Tennessee lawmakers passed the country’s first ban on drag performances Thursday, part of an onslaught of bills restricting LGBTQ rights across the United States that could have much further-reaching consequences.
House Bill 9 is headed to Governor Bill Lee, who has said he will decide whether to sign the bill once it reaches his desk. If he does, the measure will go into effect on April 1, two months ahead of Pride Month.
When H.B. 9 was first introduced in November 2022, the ACLU of Tennessee noted that “dance, fashion, and music—essential components of a drag performance—are all protected by the First Amendment. Yet, these laws are written so broadly and vaguely that they would allow government officials to censor performers based on their own subjective viewpoints of what they deem appropriate on any given day.”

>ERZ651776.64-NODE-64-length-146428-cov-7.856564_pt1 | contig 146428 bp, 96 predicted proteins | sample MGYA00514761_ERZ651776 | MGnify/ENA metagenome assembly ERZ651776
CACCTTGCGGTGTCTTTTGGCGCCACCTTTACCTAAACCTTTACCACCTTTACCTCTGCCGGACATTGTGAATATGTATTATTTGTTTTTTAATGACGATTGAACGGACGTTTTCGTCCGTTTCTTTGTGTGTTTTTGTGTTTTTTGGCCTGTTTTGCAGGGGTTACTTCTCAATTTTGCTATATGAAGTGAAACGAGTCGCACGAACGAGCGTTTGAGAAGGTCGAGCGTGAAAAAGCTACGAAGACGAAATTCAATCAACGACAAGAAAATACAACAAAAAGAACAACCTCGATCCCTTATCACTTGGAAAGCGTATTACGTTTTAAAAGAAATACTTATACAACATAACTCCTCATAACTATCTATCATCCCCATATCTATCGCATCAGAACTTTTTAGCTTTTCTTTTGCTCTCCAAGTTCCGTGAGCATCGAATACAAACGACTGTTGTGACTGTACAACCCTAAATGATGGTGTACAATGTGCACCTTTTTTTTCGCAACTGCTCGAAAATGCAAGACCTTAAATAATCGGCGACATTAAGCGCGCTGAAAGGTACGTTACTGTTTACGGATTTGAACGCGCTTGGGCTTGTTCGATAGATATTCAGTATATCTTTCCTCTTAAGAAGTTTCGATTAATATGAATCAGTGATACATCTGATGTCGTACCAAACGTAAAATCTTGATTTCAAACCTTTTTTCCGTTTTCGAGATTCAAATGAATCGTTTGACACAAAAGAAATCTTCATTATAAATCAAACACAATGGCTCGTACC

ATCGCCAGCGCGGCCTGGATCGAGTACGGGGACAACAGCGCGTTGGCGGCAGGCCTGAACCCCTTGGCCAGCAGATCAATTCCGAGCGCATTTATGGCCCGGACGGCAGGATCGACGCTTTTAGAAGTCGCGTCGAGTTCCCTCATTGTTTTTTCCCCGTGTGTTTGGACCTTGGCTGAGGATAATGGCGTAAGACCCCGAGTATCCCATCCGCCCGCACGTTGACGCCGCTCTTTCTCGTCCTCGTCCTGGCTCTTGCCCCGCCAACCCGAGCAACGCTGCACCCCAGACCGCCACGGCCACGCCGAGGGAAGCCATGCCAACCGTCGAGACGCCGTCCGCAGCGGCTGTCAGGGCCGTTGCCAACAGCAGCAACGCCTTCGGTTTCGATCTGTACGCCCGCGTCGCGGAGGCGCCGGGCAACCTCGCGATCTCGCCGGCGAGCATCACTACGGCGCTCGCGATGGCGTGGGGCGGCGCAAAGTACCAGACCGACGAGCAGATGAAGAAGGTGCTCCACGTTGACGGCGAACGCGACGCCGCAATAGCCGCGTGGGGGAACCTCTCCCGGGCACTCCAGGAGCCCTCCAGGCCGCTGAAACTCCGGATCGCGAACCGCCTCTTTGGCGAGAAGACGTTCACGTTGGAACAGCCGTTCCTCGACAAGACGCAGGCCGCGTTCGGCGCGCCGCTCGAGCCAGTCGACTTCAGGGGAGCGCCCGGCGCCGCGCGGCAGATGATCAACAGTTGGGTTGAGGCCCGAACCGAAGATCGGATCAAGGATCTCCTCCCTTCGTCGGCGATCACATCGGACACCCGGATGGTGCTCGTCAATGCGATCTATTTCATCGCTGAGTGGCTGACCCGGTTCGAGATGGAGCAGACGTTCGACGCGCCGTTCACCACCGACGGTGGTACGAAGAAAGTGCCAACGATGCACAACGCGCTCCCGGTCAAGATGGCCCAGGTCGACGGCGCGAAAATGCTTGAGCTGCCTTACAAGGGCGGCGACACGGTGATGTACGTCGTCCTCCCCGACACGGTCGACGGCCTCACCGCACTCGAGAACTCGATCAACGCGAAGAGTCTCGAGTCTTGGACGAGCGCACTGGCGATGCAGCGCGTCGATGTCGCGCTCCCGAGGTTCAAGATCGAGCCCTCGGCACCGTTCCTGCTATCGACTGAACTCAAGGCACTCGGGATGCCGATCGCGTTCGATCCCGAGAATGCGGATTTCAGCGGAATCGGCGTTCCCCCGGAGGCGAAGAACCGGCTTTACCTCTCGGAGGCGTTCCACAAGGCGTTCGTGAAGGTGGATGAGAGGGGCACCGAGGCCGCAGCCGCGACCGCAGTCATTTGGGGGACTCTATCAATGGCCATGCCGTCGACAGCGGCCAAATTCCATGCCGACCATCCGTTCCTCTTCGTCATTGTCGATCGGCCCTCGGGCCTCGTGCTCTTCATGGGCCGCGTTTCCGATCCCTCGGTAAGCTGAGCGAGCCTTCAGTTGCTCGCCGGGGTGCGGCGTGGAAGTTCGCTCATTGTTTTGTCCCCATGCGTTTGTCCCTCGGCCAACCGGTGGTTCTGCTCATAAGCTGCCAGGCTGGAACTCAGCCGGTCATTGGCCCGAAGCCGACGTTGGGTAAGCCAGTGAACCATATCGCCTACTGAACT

The bill’s vagueness could also affect Pride celebrations, which last for the month of June. Drag performers or trans people appearing in public could be charged with felonies simply for existing.